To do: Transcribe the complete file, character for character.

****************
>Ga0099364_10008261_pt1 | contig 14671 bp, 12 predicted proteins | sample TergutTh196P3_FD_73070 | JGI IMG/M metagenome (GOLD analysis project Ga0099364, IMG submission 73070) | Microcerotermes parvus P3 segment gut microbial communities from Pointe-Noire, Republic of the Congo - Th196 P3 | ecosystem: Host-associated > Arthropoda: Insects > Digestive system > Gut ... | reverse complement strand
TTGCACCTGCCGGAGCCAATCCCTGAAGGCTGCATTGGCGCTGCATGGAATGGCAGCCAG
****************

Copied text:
>Ga0099364_10008261_pt1 | contig 14671 bp, 12 predicted proteins | sample TergutTh196P3_FD_73070 | JGI IMG/M metagenome (GOLD analysis project Ga0099364, IMG submission 73070) | Microcerotermes parvus P3 segment gut microbial communities from Pointe-Noire, Republic of the Congo - Th196 P3 | ecosystem: Host-associated > Arthropoda: Insects > Digestive system > Gut ... | reverse complement strand
TTGCACCTGCCGGAGCCAATCCCTGAAGGCTGCATTGGCGCTGCATGGAATGGCAGCCAG